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Brexit wins at the polls in the U.K.; major changes come to New England immigration courts today; and more than a million acres in California have been cleared for oil and gas drilling.

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The House passes legislation to reign in drug prices, Sen. Bernie Sanders is on the upswing, and entrepreneur Andrew Yang plays Iowa congressional candidate J.D. Scholten - who's running against long-time incumbent Steve King - in a game of basketball.

Florida Back-to-School Health Care Check-Up

August 20, 2008

Palm Beach Gardens, FL – Florida is starting the school year at the back of the class when it comes to the number of kids without health insurance. The state estimates that about 700,000 children lack coverage, even though 500,000 would qualify for Florida KidCare.

The problem, according to Laura Goodhue with Florida CHAIN (Community Health Action Information Network), is that parents don't know KidCare insurance is available or, if they do, they often run into problems keeping it because the administrative system is so complicated.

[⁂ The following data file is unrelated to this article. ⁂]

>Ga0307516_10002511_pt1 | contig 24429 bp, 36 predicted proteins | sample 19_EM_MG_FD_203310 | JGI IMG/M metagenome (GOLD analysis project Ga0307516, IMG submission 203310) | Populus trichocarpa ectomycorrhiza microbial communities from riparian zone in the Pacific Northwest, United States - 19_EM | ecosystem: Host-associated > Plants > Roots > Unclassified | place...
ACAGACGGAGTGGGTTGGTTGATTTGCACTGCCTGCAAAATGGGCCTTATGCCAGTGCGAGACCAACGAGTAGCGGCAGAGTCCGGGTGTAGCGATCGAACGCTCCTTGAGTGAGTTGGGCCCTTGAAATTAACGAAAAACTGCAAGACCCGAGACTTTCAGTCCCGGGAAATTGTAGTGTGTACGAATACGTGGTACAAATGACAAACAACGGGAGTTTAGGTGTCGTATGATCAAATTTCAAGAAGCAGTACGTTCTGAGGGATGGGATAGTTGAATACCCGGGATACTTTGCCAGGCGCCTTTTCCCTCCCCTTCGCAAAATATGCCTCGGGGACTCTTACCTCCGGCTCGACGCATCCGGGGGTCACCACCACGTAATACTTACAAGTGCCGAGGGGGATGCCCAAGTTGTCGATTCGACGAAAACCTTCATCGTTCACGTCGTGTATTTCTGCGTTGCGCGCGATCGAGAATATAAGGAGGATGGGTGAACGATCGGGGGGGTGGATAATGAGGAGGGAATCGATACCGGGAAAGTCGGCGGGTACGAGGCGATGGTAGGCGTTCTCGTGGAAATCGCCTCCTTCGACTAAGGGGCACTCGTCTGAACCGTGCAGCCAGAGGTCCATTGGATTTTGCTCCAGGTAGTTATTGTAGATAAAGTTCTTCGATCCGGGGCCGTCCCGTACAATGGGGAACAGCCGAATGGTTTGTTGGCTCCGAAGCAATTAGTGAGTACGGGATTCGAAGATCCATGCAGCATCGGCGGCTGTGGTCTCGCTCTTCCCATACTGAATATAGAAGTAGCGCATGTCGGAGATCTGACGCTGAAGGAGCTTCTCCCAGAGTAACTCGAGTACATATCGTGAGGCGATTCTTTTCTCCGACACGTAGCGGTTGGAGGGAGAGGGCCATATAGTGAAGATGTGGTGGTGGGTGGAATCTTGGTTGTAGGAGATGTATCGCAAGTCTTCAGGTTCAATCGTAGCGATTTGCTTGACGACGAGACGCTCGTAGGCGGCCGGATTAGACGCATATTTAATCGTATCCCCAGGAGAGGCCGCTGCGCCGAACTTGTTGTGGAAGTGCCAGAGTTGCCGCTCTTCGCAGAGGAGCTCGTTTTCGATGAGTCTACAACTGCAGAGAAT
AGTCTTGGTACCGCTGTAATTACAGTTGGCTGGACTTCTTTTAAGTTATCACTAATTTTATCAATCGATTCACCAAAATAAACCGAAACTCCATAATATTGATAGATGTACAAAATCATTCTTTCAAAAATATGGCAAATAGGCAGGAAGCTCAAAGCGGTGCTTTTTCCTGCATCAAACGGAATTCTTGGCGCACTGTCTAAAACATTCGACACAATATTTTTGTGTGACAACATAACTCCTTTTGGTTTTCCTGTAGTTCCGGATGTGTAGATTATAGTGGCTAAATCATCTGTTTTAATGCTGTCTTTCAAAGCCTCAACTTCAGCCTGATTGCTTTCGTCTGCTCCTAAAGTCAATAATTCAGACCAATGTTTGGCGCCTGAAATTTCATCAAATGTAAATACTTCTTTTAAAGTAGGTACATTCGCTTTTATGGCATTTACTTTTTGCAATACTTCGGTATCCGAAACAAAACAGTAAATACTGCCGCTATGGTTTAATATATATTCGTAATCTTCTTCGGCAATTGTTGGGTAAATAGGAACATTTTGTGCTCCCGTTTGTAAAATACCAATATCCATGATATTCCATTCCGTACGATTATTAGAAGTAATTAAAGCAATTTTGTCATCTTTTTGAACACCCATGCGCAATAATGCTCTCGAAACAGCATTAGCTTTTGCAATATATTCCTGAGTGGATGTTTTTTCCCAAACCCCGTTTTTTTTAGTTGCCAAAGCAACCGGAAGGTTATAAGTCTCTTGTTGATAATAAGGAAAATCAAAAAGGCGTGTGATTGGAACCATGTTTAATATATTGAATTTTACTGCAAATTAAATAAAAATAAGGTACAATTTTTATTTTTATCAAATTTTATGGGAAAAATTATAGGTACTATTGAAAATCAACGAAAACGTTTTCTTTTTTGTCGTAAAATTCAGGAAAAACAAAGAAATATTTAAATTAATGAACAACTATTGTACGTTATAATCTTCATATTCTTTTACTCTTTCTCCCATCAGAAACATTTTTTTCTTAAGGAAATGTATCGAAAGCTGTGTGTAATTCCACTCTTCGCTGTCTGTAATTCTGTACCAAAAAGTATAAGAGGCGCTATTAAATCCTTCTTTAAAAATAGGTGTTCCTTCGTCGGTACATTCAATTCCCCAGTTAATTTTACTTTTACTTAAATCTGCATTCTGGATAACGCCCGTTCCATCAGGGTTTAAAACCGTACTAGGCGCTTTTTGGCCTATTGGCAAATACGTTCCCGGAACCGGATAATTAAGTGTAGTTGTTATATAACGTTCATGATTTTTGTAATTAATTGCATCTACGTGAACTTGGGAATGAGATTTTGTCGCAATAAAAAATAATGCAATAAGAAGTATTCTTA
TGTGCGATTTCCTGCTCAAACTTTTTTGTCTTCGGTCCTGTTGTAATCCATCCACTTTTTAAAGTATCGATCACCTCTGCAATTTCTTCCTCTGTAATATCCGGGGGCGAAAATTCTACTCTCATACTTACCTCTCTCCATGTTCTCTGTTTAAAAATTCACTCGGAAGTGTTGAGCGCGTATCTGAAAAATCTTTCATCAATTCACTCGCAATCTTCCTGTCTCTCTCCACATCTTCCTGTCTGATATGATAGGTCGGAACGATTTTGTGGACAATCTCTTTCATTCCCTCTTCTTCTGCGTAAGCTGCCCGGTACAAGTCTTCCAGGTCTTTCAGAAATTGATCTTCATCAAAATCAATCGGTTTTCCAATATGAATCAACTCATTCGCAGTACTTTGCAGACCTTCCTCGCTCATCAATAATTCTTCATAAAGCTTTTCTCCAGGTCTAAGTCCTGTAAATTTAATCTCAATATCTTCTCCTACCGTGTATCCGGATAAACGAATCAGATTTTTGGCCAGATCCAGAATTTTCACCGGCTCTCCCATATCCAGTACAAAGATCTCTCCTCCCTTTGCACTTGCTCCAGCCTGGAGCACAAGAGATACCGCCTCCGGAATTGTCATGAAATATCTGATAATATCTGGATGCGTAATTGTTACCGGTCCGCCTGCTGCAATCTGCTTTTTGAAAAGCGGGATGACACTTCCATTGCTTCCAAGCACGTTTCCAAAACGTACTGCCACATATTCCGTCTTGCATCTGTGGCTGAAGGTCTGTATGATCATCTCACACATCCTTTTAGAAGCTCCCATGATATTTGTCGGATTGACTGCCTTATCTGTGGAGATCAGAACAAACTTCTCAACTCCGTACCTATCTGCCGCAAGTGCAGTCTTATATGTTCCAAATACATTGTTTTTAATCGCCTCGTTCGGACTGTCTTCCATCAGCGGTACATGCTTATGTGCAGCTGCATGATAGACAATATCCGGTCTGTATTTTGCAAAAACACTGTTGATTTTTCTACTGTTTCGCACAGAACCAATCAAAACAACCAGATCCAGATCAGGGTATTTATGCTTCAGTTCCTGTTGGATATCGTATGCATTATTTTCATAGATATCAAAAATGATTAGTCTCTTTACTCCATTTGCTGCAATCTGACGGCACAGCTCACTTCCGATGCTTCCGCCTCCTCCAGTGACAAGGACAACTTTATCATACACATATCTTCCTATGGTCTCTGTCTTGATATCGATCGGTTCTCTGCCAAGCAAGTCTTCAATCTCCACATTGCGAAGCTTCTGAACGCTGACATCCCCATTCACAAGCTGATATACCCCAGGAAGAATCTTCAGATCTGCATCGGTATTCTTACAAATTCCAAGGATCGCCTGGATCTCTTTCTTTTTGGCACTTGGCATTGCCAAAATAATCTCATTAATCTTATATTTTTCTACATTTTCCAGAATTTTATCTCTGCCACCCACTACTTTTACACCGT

"Looking at these figures, obviously, we need to do a better job of enrolling children in the program. And we have to make sure they don't lose coverage due to confusing re-enrollment procedures."

The state makes an outreach effort to eligible families, but Goodhue suggests that it could do more to improve KidCare, by simplifying the application process and streamlining the different programs and agencies that oversee coverage.

"There are four components and four different agencies that administer the different programs, and children change eligibility as they age."

As family financial situations change and as children get older, parents often must file a new application. That makes KidCare an insurance maze that's difficult even for consumer groups like Goodhue's to navigate, Goodhue says.

Deborah Smith/Steve Powers, Public News Service - FL